In a poll conducted between August 28 and 30 by Morning Consult and Politico of 1,997 registered voters, 55 percent of respondents disapproved of President Biden’s handling of immigration (41 percent “strongly”), and almost half (47 percent) saw “illegal immigration” as a “critical threat to the vital interests of the United States in the next 10 years”. That poll is a wake-up call that should prompt a White House course correction on immigration enforcement.
To drill down on respondents’ impressions of Biden, 48 percent of those polled approved of the job he is doing as president generally, as opposed to 50 percent who disapproved (37 percent “strongly”). Even that is deceiving, because Biden is buoyed by still-strong support from his fellow Democrats (84 percent of whom approved of Biden’s performance, again almost half — 49 percent — “strongly” so).
Ninety percent of Republicans disapproved of Biden’s performance (73 percent “strongly”), and while some partisan disagreement is to be expected, 90 percent disapproval is still a poor showing.
More surprising, however, is the disapproval of Independents: 54 percent of them disapproved of Biden’s performance — 35 percent “strongly” — while just 39 percent were pleased with how Biden is carrying out his duties (an anemic 13 percent “strongly” so).
You need to turn out your base to win elections, but you cannot win with the support of just your fellow partisans. Independents are crucial “swing-voters”, especially in the mid-terms.
It appears that immigration is among the subjects that are pulling the president’s approval ratings down: 55 percent of respondents disapproved of his handling of immigration (41 percent “strongly”), compared to just 36 percent who approved (most — 22 percent — only “somewhat”).
Apparently, Democratic voters like the chaotic border and tepid (at best) interior enforcement that the president has delivered, because 68 percent of them approved of Biden’s handling of immigration (although even 39 percent of them only “somewhat” approved).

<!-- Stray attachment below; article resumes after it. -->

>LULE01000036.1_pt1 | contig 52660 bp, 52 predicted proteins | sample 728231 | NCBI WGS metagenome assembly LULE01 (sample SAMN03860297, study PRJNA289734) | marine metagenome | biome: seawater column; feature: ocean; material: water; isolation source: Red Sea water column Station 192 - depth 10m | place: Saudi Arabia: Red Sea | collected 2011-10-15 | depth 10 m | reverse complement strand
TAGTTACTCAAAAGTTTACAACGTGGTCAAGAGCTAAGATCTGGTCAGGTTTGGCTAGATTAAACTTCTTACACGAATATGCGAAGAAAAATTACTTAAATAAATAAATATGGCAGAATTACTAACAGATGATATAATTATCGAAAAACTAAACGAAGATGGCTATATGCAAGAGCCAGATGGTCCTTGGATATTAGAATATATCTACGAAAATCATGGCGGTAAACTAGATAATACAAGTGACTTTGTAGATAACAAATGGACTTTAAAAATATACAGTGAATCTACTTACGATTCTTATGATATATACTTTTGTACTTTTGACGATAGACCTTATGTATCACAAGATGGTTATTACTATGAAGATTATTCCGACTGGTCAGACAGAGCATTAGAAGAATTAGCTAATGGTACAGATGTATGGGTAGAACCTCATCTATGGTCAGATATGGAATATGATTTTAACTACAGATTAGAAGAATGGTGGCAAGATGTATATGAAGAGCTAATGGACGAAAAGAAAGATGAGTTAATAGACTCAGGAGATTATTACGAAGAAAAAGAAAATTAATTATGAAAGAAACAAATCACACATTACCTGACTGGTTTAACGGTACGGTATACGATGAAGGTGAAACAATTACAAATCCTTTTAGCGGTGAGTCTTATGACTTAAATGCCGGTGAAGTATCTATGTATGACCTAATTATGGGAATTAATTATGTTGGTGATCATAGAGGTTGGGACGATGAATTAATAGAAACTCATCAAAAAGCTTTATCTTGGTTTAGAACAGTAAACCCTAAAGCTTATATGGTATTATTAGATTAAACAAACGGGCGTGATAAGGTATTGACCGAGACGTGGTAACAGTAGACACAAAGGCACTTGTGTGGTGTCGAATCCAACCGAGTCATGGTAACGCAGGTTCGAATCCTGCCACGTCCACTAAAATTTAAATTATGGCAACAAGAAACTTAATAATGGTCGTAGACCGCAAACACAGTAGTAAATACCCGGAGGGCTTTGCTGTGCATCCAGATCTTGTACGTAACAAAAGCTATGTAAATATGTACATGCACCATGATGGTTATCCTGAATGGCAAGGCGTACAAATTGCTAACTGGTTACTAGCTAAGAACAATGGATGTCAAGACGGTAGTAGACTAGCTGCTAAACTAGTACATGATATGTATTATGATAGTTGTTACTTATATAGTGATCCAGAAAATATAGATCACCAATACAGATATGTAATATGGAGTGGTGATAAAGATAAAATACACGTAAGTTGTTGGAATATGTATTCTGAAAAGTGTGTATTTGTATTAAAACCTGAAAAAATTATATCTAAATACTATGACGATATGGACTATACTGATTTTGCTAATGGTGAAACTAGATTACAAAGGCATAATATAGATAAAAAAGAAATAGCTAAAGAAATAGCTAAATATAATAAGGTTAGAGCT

By contrast, 59 percent of those “swing-vote” Independents disapproved of Biden’s handling of immigration, 40 percent of whom “strongly” disapproved.
Just 8 percent of GOP voters approved of Biden’s handling of immigration, compared to 89 percent who disapproved (78 percent “strongly”). It is apparent that support for immigration enforcement is increasingly becoming a hallmark of the Republican brand.
The disapproval of those voters who are not Democrats on the issue of immigration is likely going to be a headache for Biden and his fellow partisans in elections going forward, because of the significant concerns that the electorate has about illegal immigration.
As noted at the outset, 47 percent of respondents to the Morning Consult/Politico poll asserted that illegal immigration is “a critical threat to the vital interests of the United States in the next 10 years”.
That’s on top of the 31 percent of respondents who deemed illegal immigration “an important but not critical threat” to those interests, meaning that more than three-out-four voters believe that illegal immigration poses a threat to the vital interests of the United States over the next 10 years.
That is a greater percentage of respondents than those deemed “climate change” a critical threat to U.S. interests in the next decade (46 percent) or who believed that climate change is an important but not critical threat (25 percent).
The same goes for “white nationalism” (38 percent critical threat/25 percent important threat), “income inequality” (29 percent critical threat, but 38 percent important threat), and “racial inequality” (38 percent critical threat/31 percent important threat).
It is difficult to turn on the television, radio, or internet and not hear about the “existential” threat posed by climate change, or the societal dangers of “white nationalism” and economic and racial inequality (not to minimize any of them). How often do you hear about illegal immigration in those terms, though? Apparently, Americans think of it that way, regardless of what the media say.
The internal numbers paint an even more interesting picture.